Jeb: You really put a Scorpions stamp on these songs. Was that part of the reason these songs made the cut? You could pay homage to them but you can still be yourself.

Klaus: Those are all legendary compositions. You have to find your own adaptation of that music. You better do good. It doesn’t make sense to record any of those songs unless it is going to be great. At this point, we had to be convinced that is was not only a great song but we had to put our own Scorpions DNA onto those songs. It was a very difficult issue to even choose the songs. You can’t go in and choose “Hey Jude” or “Strawberry Fields,” no way. When I did “Across the Universe” it worked well with my voice and everyone said, “Let’s do it.” Then Matthias [Jabs] said we should do a Rolling Stones song. It is impossible for me, with my voice, to sing a soul song. We found “Ruby Tuesday” and it came out not too bad. Then we went to Led Zeppelin and we figured out, no way could we do that. We love Led Zeppelin and they are one of our favorite bands of all time but at the end of the day it was impossible to pick any of those songs. I think we were talking about “Good Times Bad Times” but it didn’t work. At the end of the day, we took a deep bow to Jimmy Page as we couldn’t do justice to any of their songs.

Doing this album was so much fun that if someone had not told us it was time to stop then we would probably be in the studio still recording. We didn’t need to write songs and we didn’t need to write lyrics. We just had a great time.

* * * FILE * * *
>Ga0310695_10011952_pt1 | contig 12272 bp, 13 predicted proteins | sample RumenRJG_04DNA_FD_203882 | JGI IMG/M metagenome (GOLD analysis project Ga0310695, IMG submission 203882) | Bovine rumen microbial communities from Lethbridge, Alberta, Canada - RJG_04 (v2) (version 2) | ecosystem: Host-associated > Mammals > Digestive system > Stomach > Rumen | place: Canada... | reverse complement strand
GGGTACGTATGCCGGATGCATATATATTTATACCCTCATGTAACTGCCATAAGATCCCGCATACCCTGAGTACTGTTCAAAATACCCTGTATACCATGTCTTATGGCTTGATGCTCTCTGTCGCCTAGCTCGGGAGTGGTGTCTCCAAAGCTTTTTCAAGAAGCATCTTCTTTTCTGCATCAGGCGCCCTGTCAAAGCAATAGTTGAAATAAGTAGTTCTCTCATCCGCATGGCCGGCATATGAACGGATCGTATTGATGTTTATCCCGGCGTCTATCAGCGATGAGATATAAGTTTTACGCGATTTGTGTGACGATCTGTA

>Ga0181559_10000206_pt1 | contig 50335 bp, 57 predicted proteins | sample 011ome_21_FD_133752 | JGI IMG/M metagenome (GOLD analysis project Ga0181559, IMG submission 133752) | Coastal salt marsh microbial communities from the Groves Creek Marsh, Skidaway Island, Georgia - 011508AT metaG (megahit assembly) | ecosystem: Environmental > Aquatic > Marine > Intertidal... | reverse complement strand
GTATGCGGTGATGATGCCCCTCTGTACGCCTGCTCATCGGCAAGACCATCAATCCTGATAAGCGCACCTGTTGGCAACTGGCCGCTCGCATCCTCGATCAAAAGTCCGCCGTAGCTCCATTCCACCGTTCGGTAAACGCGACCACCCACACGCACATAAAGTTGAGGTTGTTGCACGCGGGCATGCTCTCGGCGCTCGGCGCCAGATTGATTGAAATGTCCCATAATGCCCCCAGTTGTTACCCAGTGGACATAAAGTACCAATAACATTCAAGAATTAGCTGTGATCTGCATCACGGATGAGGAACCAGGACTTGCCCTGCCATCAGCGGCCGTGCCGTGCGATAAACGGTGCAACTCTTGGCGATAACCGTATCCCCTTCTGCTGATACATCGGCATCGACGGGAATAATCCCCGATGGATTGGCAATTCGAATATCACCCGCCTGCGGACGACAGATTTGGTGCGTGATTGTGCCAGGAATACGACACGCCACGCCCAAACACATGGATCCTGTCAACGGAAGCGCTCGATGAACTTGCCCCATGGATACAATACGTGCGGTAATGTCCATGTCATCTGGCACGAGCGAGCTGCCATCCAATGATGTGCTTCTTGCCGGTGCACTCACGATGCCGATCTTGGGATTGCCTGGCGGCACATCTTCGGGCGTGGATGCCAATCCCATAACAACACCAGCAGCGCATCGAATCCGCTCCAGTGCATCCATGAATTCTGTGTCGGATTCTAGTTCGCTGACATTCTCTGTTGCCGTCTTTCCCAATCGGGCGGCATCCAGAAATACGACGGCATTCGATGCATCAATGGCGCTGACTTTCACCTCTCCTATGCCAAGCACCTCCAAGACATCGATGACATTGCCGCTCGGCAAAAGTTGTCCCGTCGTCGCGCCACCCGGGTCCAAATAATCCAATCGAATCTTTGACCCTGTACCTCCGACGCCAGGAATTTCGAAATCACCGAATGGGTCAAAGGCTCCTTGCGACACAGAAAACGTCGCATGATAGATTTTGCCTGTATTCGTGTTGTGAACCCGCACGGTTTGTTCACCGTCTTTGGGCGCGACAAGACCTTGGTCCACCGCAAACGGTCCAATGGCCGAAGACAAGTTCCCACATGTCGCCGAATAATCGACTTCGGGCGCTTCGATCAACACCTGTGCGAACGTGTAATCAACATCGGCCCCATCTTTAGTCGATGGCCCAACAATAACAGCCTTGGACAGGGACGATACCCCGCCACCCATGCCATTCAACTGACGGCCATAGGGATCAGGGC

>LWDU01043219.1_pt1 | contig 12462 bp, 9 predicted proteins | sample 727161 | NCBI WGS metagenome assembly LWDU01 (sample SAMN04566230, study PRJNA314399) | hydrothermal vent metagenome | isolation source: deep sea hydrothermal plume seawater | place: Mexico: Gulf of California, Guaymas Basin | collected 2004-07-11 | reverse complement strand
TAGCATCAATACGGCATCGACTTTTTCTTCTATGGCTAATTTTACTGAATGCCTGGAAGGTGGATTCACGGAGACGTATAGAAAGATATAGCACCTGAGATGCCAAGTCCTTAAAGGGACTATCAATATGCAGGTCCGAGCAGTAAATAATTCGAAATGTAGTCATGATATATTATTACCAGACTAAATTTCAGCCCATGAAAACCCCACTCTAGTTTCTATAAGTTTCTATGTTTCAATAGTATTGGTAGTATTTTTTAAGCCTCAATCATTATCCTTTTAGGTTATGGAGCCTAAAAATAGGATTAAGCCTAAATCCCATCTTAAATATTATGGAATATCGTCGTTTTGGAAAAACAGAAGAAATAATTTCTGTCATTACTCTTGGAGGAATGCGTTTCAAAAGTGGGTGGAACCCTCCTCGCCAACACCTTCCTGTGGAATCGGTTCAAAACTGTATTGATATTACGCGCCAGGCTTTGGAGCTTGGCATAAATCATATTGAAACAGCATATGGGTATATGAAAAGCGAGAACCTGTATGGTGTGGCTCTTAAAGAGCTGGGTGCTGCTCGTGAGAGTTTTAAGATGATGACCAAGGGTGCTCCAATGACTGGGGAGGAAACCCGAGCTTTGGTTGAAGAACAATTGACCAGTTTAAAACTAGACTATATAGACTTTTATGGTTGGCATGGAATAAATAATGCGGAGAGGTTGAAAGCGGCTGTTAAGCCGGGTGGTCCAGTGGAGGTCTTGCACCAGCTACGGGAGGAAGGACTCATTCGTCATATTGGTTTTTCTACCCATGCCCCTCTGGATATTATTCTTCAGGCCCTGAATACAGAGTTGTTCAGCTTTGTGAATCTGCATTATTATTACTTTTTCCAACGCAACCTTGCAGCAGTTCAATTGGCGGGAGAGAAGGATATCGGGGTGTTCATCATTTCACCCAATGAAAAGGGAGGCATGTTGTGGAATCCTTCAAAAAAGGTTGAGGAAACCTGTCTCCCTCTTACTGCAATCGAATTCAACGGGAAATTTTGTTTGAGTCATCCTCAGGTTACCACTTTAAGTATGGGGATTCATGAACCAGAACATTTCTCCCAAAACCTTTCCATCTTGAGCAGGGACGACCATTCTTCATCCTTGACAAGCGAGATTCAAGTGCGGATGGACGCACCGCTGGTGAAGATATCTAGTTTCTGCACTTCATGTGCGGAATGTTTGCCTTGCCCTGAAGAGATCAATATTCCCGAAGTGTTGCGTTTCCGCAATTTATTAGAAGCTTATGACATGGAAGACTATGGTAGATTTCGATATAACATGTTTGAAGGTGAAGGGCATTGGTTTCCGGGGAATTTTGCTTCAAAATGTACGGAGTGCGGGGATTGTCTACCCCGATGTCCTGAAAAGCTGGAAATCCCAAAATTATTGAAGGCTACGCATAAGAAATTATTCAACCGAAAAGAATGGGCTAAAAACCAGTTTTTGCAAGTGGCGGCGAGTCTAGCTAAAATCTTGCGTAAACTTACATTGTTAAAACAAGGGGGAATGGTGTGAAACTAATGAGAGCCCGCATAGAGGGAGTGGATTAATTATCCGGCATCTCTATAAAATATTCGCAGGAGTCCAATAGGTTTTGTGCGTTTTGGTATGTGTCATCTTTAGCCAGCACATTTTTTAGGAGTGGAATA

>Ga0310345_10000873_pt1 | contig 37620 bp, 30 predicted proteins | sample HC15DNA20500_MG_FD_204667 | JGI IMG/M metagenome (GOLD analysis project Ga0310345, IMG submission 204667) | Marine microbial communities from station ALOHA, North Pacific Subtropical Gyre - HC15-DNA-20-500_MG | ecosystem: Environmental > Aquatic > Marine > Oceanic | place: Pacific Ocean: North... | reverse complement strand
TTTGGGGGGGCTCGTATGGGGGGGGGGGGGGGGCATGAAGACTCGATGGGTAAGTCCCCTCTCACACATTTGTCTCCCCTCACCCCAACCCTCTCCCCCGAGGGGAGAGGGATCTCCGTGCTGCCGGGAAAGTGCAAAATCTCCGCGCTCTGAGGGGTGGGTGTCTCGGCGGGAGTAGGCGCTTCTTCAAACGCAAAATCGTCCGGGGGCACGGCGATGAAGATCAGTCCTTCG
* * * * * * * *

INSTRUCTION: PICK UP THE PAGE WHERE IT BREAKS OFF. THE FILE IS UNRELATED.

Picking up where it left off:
Jeb: Before we have to go I want to talk about your voice. Back in the Blackout days you had major problems with your voice. Now, 30 years after that you still sound amazing. How did you do it?

Klaus: Thank you very much for that nice compliment. I try to take care of my instrument, which is my voice. I try to prepare it and not to slash it too much, which can happen on a long tour. At the end of the day, I am really very fortunate that my voice is still there.

Back in the day, when we recorded Blackout and I had surgery twice, I really had to work hard. When I look back to 1982, which is thirty years ago, we recorded the album and then we went on a long American tour and I came out of it with my voice intact. I was very happy. I got a second chance to rock the world with the Scorpions.

Jeb: Any final words?

Klaus: I want to let you know that we will be back over to see our fans in US before our Farwell tour is over. America has always been very, very important to our career and we never forget our American fans that have been very loyal for all of these years.